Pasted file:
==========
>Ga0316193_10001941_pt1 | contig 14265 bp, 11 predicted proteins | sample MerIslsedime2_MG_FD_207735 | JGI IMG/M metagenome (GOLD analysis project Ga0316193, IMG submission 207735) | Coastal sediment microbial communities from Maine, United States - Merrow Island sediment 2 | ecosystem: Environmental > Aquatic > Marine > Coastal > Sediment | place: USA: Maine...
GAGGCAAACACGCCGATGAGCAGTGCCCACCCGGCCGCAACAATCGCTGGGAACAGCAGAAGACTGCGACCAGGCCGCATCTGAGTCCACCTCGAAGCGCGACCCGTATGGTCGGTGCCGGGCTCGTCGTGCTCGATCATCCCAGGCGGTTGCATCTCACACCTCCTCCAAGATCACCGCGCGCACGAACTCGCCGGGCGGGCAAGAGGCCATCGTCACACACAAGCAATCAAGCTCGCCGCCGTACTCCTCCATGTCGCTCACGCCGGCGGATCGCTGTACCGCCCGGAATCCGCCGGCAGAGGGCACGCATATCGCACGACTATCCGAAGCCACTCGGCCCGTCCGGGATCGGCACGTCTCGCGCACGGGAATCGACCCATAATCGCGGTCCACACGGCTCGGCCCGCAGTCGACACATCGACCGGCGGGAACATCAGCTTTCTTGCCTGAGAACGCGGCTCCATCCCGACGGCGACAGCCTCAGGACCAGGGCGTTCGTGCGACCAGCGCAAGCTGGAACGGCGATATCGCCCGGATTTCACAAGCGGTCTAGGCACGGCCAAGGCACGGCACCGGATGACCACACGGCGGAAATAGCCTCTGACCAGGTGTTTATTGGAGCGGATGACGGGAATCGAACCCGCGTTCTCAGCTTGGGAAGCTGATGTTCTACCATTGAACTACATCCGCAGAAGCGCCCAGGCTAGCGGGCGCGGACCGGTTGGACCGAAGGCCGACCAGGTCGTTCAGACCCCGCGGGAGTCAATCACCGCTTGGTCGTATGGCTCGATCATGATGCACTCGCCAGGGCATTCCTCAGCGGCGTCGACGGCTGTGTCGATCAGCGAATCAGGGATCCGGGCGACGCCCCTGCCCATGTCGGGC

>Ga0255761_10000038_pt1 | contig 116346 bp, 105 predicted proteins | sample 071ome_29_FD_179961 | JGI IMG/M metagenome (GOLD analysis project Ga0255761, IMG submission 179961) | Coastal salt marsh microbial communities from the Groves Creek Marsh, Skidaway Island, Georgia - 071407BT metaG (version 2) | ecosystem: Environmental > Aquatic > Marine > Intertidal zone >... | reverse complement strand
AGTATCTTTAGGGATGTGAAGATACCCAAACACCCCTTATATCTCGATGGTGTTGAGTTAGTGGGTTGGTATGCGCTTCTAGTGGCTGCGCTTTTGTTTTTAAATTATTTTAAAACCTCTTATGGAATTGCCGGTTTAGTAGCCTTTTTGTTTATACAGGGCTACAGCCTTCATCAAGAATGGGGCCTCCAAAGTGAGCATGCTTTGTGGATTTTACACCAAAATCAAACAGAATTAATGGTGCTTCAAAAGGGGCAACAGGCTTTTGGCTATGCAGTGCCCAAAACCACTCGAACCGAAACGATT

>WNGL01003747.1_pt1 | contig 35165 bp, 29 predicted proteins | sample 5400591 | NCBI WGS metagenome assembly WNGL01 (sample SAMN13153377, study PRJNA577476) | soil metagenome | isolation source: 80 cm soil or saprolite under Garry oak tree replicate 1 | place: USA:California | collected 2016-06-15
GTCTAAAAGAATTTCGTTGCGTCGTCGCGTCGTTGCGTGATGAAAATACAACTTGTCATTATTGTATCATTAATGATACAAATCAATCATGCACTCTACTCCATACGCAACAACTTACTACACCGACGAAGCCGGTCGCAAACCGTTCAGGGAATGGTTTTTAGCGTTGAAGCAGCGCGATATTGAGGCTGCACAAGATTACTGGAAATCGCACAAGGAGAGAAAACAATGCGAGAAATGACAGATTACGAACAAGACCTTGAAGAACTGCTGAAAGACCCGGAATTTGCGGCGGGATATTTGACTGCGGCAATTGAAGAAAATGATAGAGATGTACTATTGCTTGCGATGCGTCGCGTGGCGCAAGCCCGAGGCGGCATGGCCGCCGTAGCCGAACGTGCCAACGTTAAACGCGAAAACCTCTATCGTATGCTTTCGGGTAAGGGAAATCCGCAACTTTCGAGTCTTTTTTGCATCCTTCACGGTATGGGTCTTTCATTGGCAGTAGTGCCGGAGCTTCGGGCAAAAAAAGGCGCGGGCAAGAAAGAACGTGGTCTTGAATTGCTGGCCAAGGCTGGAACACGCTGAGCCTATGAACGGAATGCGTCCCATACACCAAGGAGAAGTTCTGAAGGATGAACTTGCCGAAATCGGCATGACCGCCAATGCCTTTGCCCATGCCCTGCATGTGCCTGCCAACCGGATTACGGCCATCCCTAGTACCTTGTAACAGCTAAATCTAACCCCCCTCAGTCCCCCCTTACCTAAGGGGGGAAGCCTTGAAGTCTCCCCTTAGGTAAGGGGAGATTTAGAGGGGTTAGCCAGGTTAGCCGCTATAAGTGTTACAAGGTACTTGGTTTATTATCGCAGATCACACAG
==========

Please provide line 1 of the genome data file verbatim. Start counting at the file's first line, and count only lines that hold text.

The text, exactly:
>Ga0316193_10001941_pt1 | contig 14265 bp, 11 predicted proteins | sample MerIslsedime2_MG_FD_207735 | JGI IMG/M metagenome (GOLD analysis project Ga0316193, IMG submission 207735) | Coastal sediment microbial communities from Maine, United States - Merrow Island sediment 2 | ecosystem: Environmental > Aquatic > Marine > Coastal > Sediment | place: USA: Maine...